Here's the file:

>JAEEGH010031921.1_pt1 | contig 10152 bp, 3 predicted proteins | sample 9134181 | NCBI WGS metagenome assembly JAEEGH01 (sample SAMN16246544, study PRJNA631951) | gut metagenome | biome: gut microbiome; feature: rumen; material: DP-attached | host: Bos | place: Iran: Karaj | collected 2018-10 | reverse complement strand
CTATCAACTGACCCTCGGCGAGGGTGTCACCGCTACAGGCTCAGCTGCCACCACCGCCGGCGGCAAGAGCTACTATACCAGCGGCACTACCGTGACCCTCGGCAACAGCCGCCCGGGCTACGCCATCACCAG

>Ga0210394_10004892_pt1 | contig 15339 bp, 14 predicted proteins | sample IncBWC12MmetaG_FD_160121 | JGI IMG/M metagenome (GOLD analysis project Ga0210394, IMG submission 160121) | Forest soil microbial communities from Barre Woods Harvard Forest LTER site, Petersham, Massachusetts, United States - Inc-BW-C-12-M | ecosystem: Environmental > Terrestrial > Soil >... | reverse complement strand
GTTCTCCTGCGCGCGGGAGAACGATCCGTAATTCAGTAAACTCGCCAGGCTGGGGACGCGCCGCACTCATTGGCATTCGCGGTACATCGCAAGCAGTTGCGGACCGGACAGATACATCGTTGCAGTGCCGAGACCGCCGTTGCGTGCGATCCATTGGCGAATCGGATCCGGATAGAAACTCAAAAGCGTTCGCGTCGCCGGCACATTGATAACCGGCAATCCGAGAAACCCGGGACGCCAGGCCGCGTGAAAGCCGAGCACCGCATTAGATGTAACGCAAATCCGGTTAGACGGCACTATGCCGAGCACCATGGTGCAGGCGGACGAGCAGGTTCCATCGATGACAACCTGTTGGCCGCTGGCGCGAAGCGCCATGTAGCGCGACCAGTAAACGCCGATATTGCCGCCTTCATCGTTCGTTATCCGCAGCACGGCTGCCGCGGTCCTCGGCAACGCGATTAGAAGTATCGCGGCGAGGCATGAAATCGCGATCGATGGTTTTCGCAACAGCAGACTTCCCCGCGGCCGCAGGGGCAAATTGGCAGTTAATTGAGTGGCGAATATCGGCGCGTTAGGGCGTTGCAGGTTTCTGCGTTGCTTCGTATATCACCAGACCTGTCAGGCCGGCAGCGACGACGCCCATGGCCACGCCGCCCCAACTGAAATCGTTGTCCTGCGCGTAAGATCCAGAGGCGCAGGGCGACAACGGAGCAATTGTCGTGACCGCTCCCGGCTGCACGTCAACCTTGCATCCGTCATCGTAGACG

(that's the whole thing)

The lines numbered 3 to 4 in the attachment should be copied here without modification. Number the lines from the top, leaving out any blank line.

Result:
>Ga0210394_10004892_pt1 | contig 15339 bp, 14 predicted proteins | sample IncBWC12MmetaG_FD_160121 | JGI IMG/M metagenome (GOLD analysis project Ga0210394, IMG submission 160121) | Forest soil microbial communities from Barre Woods Harvard Forest LTER site, Petersham, Massachusetts, United States - Inc-BW-C-12-M | ecosystem: Environmental > Terrestrial > Soil >... | reverse complement strand
GTTCTCCTGCGCGCGGGAGAACGATCCGTAATTCAGTAAACTCGCCAGGCTGGGGACGCGCCGCACTCATTGGCATTCGCGGTACATCGCAAGCAGTTGCGGACCGGACAGATACATCGTTGCAGTGCCGAGACCGCCGTTGCGTGCGATCCATTGGCGAATCGGATCCGGATAGAAACTCAAAAGCGTTCGCGTCGCCGGCACATTGATAACCGGCAATCCGAGAAACCCGGGACGCCAGGCCGCGTGAAAGCCGAGCACCGCATTAGATGTAACGCAAATCCGGTTAGACGGCACTATGCCGAGCACCATGGTGCAGGCGGACGAGCAGGTTCCATCGATGACAACCTGTTGGCCGCTGGCGCGAAGCGCCATGTAGCGCGACCAGTAAACGCCGATATTGCCGCCTTCATCGTTCGTTATCCGCAGCACGGCTGCCGCGGTCCTCGGCAACGCGATTAGAAGTATCGCGGCGAGGCATGAAATCGCGATCGATGGTTTTCGCAACAGCAGACTTCCCCGCGGCCGCAGGGGCAAATTGGCAGTTAATTGAGTGGCGAATATCGGCGCGTTAGGGCGTTGCAGGTTTCTGCGTTGCTTCGTATATCACCAGACCTGTCAGGCCGGCAGCGACGACGCCCATGGCCACGCCGCCCCAACTGAAATCGTTGTCCTGCGCGTAAGATCCAGAGGCGCAGGGCGACAACGGAGCAATTGTCGTGACCGCTCCCGGCTGCACGTCAACCTTGCATCCGTCATCGTAGACG